Saving Pakistan


By all accounts 2022 was a bad year for Pakistan against the backdrop of unprecedented political instability and a steep economic downturn. The mega political mess created by the country’s lords and masters has left many educated and professional Pakistanis disillusioned with politics and their country’s future. No wonder, an estimated 765,000 Pakistanis, most of them educated and professional youngsters, left Pakistan to seek employment abroad in the first 11 months of 2022.  This is nearly thrice the number who left Pakistan in 2021.

Those who migrated for greener pastures abroad, included some 92,000 highly educated individuals, including information technology experts, doctors, engineers, and accountants. This reflects the mood of the moment in Pakistan where many college and university going students want to leave the country at the first given opportunity. They see no hope for themselves in the country where the system forgives, condones and supports the corrupt and their corruption and the oppressive and exploitative arm of the law exists only for the weak and the poor. The cesspool of the ruling elite keeps bringing the same old faces, their offspring, friends and lackeys into the corridors of power, who have been running and ruining the country decade after decade. The system exists only for them and does not allow a change. Any talented lower or middle class person gets entry into the corridors of power only as a henchman and yes man type aide of dynastic politicians. Even the economic managers of the country do not change – whether it is under military rule or the so-called elected government. The same old faces – Hafiz Shaikhs, Shaukat Tareens, Ishaq Dars and their likes — keep going in and out of the revolving doors of the Finance Ministry under this or that ruling regime.

Should we expect that 2023 will change all this? There are hardly any chances. Given the kind of political and economic challenges Pakistan faces, the New Year will prove much tougher than 2022. Our civilian political players – the parties in the ruling coalition of Pakistan Democratic Movement (PDM) and opposition the Pakistan Tehreek-e-Insaf (PTI) – have demonstrated once again that they are unable to settle their disputes or find a middle ground within or outside the Parliament. The Pakistan Military, which is still seen by many as the last fallback, seems to have lost the plot since its high command under the former Army Chief General Qamar Javed Bajwa raised the banner of neutrality and of being apolitical in early 2022. Since then, the country has been caught in the never-ending vortex of political uncertainty and chaos. This shows that politically-correct jargon borrowed from the West fails to deliver when applied in a developing country like Pakistan where institutions cannot and should not abandon their traditional role all of a sudden. In Pakistan, where civilian institutions are weak and under-developed, the armed forces have always played a stabilizing role. They cannot abandon this role. Here, this publication is not advocating that the Pakistan Army should grab power, but rather, it should act as mediator to break this grinding political impasse. If the current military leadership continues with the course set by General Bajwa, the crisis would only aggravate. The reason: General Bajwa helped restore those corruption-tainted politicians who not long ago were painted black and even declared a security risk by his own institution. And the institution was not wrong when it exposed their corruption. It was only reflecting reality. Pakistan Army’s anti-corruption narrative won applause and enhanced its respect among an overwhelming number of Pakistanis. This role should continue and the armed forces being the most disciplined and powerful institution of the country, should help civilian institutions to transform themselves into pro-people entities.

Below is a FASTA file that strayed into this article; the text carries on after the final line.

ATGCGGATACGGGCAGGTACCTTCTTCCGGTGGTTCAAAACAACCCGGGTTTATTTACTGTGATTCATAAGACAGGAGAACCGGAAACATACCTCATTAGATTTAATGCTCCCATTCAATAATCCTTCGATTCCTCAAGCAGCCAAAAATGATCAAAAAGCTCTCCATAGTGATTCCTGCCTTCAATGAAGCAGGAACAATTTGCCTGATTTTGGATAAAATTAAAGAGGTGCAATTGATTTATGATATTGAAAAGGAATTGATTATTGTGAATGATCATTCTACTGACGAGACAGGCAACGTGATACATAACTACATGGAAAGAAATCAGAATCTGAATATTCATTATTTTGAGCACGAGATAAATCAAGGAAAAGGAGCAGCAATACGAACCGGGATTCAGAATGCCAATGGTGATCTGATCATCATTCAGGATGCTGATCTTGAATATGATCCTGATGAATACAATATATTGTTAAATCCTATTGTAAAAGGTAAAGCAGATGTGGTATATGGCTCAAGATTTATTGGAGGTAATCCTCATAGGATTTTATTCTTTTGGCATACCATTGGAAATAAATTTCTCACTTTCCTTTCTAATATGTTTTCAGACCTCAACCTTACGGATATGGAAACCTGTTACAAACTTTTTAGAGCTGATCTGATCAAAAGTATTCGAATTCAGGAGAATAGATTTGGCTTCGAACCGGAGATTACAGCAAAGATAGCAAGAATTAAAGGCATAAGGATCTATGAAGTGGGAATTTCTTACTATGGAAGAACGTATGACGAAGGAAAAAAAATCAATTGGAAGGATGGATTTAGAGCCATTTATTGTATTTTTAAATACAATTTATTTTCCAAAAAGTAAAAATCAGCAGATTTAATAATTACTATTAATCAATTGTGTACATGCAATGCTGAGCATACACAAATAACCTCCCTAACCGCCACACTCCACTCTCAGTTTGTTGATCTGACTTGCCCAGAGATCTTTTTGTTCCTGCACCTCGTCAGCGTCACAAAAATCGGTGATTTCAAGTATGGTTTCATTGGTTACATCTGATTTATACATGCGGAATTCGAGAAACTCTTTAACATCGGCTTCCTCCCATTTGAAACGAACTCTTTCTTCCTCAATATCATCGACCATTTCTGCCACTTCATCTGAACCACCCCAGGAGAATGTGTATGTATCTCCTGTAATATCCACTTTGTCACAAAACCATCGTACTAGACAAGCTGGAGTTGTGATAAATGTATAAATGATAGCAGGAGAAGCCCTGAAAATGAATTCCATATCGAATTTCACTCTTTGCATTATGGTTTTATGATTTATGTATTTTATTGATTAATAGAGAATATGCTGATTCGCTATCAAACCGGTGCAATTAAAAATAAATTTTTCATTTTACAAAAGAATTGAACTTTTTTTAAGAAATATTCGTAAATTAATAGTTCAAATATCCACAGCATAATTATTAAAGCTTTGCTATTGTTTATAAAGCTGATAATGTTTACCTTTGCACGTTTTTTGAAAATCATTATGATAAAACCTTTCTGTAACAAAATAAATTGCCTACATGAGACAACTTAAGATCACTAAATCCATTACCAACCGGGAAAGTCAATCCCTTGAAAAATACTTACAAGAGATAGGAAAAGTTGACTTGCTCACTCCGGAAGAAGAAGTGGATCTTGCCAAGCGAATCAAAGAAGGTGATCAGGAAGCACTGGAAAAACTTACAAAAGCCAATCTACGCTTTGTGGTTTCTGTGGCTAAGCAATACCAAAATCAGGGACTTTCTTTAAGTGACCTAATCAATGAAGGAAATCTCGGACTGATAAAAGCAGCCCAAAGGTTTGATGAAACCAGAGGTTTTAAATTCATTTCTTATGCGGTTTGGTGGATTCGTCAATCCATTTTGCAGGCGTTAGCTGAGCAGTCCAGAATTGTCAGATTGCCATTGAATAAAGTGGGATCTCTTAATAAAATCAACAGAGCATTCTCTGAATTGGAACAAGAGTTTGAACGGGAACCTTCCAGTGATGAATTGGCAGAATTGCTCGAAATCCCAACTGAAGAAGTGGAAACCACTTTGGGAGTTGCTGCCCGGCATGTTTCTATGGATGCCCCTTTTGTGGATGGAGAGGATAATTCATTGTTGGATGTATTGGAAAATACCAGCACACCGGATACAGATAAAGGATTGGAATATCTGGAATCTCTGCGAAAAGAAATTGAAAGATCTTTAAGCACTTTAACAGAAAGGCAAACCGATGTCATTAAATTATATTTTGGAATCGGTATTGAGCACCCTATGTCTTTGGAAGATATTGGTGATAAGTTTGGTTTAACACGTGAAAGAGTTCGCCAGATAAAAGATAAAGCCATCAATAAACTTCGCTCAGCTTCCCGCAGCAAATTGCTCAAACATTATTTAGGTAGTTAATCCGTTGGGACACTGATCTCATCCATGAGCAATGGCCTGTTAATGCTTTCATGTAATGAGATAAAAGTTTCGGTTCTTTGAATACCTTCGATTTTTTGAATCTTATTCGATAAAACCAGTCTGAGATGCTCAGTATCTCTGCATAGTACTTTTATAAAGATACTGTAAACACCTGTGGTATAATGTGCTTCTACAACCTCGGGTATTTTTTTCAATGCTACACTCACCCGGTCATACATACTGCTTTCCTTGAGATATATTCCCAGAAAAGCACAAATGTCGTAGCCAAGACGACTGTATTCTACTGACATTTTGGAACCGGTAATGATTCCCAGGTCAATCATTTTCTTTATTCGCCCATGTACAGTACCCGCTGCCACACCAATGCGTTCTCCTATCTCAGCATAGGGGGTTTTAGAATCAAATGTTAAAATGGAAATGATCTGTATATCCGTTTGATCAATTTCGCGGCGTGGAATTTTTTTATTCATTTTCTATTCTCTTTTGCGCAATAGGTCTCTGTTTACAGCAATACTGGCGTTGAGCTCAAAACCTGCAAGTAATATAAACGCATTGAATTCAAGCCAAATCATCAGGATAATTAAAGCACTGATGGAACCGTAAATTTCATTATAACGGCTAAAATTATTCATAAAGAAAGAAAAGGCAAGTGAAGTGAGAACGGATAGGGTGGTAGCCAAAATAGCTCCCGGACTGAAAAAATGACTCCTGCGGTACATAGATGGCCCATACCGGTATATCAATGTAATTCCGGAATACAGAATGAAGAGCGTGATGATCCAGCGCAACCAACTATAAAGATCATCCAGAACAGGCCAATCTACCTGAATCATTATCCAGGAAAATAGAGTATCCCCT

If the Army fails to act now, the rot will only grow and become an existential threat for Pakistan. Yes, Pakistan needs democracy, but not the democracy of the elite and corrupt, but a pro-people one. Corruption should not be taken as a premium that Pakistanis must always pay to sustain democracy. Therefore, reviving the accountability process should be the part and parcel of the solution aimed to pull the country out of its political blind alley. Early elections and accountability is the only way forward for Pakistan. Anything short of that would not be able to end the country’s political turmoil. Pakistan Army’s new leadership can “nudge and coax” the civilians to take this route in the larger national interests. This is a must to save Pakistan from a collapse and total failure.

Amir Zia
Amir Zia
The writer is a senior journalist and managing editor of Monthly Narratives.

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